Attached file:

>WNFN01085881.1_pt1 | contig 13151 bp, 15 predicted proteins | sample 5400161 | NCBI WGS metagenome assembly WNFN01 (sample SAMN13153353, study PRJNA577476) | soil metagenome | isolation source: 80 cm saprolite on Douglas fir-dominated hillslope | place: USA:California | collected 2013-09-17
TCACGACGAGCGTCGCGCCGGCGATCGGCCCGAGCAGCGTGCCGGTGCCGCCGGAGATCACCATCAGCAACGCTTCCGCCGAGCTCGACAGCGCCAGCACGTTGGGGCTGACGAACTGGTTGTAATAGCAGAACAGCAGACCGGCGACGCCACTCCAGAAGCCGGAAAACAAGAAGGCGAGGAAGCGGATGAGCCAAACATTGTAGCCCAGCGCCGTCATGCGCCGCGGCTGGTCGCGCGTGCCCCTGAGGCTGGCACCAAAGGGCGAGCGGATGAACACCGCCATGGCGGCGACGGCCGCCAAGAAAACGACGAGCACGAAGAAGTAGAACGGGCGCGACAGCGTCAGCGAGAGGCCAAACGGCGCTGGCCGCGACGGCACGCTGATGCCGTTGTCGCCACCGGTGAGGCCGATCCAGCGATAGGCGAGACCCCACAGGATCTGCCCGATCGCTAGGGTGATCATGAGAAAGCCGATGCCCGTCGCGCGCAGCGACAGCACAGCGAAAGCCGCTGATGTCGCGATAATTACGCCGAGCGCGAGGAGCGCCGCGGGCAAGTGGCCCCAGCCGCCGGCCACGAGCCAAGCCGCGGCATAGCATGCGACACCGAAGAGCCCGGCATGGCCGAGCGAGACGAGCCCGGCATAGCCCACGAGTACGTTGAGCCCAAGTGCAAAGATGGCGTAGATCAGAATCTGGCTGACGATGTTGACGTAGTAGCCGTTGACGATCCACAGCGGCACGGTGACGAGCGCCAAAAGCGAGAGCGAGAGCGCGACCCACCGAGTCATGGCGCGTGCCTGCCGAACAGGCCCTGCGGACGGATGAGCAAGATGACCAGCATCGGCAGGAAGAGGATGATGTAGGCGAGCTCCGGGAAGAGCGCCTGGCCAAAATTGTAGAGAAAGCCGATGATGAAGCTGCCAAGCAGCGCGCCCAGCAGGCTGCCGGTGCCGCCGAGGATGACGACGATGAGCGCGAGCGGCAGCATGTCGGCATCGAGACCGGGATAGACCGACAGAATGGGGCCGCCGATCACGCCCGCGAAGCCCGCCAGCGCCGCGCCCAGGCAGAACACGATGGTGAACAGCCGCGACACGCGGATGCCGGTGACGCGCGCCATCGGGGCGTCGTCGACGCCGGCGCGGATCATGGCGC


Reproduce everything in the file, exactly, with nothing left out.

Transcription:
>WNFN01085881.1_pt1 | contig 13151 bp, 15 predicted proteins | sample 5400161 | NCBI WGS metagenome assembly WNFN01 (sample SAMN13153353, study PRJNA577476) | soil metagenome | isolation source: 80 cm saprolite on Douglas fir-dominated hillslope | place: USA:California | collected 2013-09-17
TCACGACGAGCGTCGCGCCGGCGATCGGCCCGAGCAGCGTGCCGGTGCCGCCGGAGATCACCATCAGCAACGCTTCCGCCGAGCTCGACAGCGCCAGCACGTTGGGGCTGACGAACTGGTTGTAATAGCAGAACAGCAGACCGGCGACGCCACTCCAGAAGCCGGAAAACAAGAAGGCGAGGAAGCGGATGAGCCAAACATTGTAGCCCAGCGCCGTCATGCGCCGCGGCTGGTCGCGCGTGCCCCTGAGGCTGGCACCAAAGGGCGAGCGGATGAACACCGCCATGGCGGCGACGGCCGCCAAGAAAACGACGAGCACGAAGAAGTAGAACGGGCGCGACAGCGTCAGCGAGAGGCCAAACGGCGCTGGCCGCGACGGCACGCTGATGCCGTTGTCGCCACCGGTGAGGCCGATCCAGCGATAGGCGAGACCCCACAGGATCTGCCCGATCGCTAGGGTGATCATGAGAAAGCCGATGCCCGTCGCGCGCAGCGACAGCACAGCGAAAGCCGCTGATGTCGCGATAATTACGCCGAGCGCGAGGAGCGCCGCGGGCAAGTGGCCCCAGCCGCCGGCCACGAGCCAAGCCGCGGCATAGCATGCGACACCGAAGAGCCCGGCATGGCCGAGCGAGACGAGCCCGGCATAGCCCACGAGTACGTTGAGCCCAAGTGCAAAGATGGCGTAGATCAGAATCTGGCTGACGATGTTGACGTAGTAGCCGTTGACGATCCACAGCGGCACGGTGACGAGCGCCAAAAGCGAGAGCGAGAGCGCGACCCACCGAGTCATGGCGCGTGCCTGCCGAACAGGCCCTGCGGACGGATGAGCAAGATGACCAGCATCGGCAGGAAGAGGATGATGTAGGCGAGCTCCGGGAAGAGCGCCTGGCCAAAATTGTAGAGAAAGCCGATGATGAAGCTGCCAAGCAGCGCGCCCAGCAGGCTGCCGGTGCCGCCGAGGATGACGACGATGAGCGCGAGCGGCAGCATGTCGGCATCGAGACCGGGATAGACCGACAGAATGGGGCCGCCGATCACGCCCGCGAAGCCCGCCAGCGCCGCGCCCAGGCAGAACACGATGGTGAACAGCCGCGACACGCGGATGCCGGTGACGCGCGCCATCGGGGCGTCGTCGACGCCGGCGCGGATCATGGCGC